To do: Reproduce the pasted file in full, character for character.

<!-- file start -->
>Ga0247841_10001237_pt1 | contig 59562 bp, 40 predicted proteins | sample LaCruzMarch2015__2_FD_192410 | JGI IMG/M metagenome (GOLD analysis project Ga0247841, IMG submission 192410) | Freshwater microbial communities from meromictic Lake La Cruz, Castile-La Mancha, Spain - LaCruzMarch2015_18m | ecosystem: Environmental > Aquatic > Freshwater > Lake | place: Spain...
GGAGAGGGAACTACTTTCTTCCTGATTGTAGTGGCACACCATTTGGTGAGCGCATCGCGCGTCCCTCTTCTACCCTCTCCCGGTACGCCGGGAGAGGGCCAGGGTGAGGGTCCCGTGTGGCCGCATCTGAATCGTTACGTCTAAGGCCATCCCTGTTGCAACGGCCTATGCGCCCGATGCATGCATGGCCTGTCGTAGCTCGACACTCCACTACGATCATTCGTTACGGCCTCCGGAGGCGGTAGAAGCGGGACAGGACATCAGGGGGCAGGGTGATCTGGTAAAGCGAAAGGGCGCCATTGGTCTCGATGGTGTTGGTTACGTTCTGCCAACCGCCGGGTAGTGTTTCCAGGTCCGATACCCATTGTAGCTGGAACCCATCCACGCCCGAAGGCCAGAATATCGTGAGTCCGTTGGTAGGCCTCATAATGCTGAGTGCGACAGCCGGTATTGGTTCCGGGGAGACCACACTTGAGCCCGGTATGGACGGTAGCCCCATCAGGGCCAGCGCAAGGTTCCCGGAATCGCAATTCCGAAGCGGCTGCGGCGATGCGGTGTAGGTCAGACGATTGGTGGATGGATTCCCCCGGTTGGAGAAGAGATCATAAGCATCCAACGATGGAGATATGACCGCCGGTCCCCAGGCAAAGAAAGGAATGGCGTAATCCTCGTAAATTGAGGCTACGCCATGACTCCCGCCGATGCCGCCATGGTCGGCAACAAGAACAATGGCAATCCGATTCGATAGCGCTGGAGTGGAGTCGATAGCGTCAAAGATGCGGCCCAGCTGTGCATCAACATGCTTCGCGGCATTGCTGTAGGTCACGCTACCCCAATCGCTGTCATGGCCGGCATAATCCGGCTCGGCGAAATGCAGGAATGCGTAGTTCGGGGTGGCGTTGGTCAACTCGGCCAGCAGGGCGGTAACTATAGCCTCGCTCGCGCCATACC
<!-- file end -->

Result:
>Ga0247841_10001237_pt1 | contig 59562 bp, 40 predicted proteins | sample LaCruzMarch2015__2_FD_192410 | JGI IMG/M metagenome (GOLD analysis project Ga0247841, IMG submission 192410) | Freshwater microbial communities from meromictic Lake La Cruz, Castile-La Mancha, Spain - LaCruzMarch2015_18m | ecosystem: Environmental > Aquatic > Freshwater > Lake | place: Spain...
GGAGAGGGAACTACTTTCTTCCTGATTGTAGTGGCACACCATTTGGTGAGCGCATCGCGCGTCCCTCTTCTACCCTCTCCCGGTACGCCGGGAGAGGGCCAGGGTGAGGGTCCCGTGTGGCCGCATCTGAATCGTTACGTCTAAGGCCATCCCTGTTGCAACGGCCTATGCGCCCGATGCATGCATGGCCTGTCGTAGCTCGACACTCCACTACGATCATTCGTTACGGCCTCCGGAGGCGGTAGAAGCGGGACAGGACATCAGGGGGCAGGGTGATCTGGTAAAGCGAAAGGGCGCCATTGGTCTCGATGGTGTTGGTTACGTTCTGCCAACCGCCGGGTAGTGTTTCCAGGTCCGATACCCATTGTAGCTGGAACCCATCCACGCCCGAAGGCCAGAATATCGTGAGTCCGTTGGTAGGCCTCATAATGCTGAGTGCGACAGCCGGTATTGGTTCCGGGGAGACCACACTTGAGCCCGGTATGGACGGTAGCCCCATCAGGGCCAGCGCAAGGTTCCCGGAATCGCAATTCCGAAGCGGCTGCGGCGATGCGGTGTAGGTCAGACGATTGGTGGATGGATTCCCCCGGTTGGAGAAGAGATCATAAGCATCCAACGATGGAGATATGACCGCCGGTCCCCAGGCAAAGAAAGGAATGGCGTAATCCTCGTAAATTGAGGCTACGCCATGACTCCCGCCGATGCCGCCATGGTCGGCAACAAGAACAATGGCAATCCGATTCGATAGCGCTGGAGTGGAGTCGATAGCGTCAAAGATGCGGCCCAGCTGTGCATCAACATGCTTCGCGGCATTGCTGTAGGTCACGCTACCCCAATCGCTGTCATGGCCGGCATAATCCGGCTCGGCGAAATGCAGGAATGCGTAGTTCGGGGTGGCGTTGGTCAACTCGGCCAGCAGGGCGGTAACTATAGCCTCGCTCGCGCCATACC